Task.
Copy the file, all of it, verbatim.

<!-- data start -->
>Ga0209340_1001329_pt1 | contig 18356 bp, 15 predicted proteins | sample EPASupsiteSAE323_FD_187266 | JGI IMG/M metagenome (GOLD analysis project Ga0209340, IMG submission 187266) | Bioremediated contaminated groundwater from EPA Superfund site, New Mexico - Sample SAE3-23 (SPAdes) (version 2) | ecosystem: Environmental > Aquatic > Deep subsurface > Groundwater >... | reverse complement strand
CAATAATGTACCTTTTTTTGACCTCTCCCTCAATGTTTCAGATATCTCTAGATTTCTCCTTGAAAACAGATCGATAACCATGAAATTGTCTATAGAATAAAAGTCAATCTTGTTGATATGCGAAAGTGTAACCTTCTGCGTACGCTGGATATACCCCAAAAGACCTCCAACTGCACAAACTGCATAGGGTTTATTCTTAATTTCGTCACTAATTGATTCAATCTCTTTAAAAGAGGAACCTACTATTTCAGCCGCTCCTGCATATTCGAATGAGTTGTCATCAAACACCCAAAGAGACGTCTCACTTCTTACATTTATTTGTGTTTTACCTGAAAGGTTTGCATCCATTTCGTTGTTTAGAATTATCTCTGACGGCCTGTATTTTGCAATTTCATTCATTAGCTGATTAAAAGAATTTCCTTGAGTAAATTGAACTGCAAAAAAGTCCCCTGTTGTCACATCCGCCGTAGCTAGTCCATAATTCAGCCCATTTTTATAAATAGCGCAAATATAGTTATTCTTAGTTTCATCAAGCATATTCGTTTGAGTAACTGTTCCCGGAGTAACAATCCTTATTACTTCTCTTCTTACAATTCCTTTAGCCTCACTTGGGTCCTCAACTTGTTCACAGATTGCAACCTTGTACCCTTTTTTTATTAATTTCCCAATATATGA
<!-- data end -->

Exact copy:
>Ga0209340_1001329_pt1 | contig 18356 bp, 15 predicted proteins | sample EPASupsiteSAE323_FD_187266 | JGI IMG/M metagenome (GOLD analysis project Ga0209340, IMG submission 187266) | Bioremediated contaminated groundwater from EPA Superfund site, New Mexico - Sample SAE3-23 (SPAdes) (version 2) | ecosystem: Environmental > Aquatic > Deep subsurface > Groundwater >... | reverse complement strand
CAATAATGTACCTTTTTTTGACCTCTCCCTCAATGTTTCAGATATCTCTAGATTTCTCCTTGAAAACAGATCGATAACCATGAAATTGTCTATAGAATAAAAGTCAATCTTGTTGATATGCGAAAGTGTAACCTTCTGCGTACGCTGGATATACCCCAAAAGACCTCCAACTGCACAAACTGCATAGGGTTTATTCTTAATTTCGTCACTAATTGATTCAATCTCTTTAAAAGAGGAACCTACTATTTCAGCCGCTCCTGCATATTCGAATGAGTTGTCATCAAACACCCAAAGAGACGTCTCACTTCTTACATTTATTTGTGTTTTACCTGAAAGGTTTGCATCCATTTCGTTGTTTAGAATTATCTCTGACGGCCTGTATTTTGCAATTTCATTCATTAGCTGATTAAAAGAATTTCCTTGAGTAAATTGAACTGCAAAAAAGTCCCCTGTTGTCACATCCGCCGTAGCTAGTCCATAATTCAGCCCATTTTTATAAATAGCGCAAATATAGTTATTCTTAGTTTCATCAAGCATATTCGTTTGAGTAACTGTTCCCGGAGTAACAATCCTTATTACTTCTCTTCTTACAATTCCTTTAGCCTCACTTGGGTCCTCAACTTGTTCACAGATTGCAACCTTGTACCCTTTTTTTATTAATTTCCCAATATATGA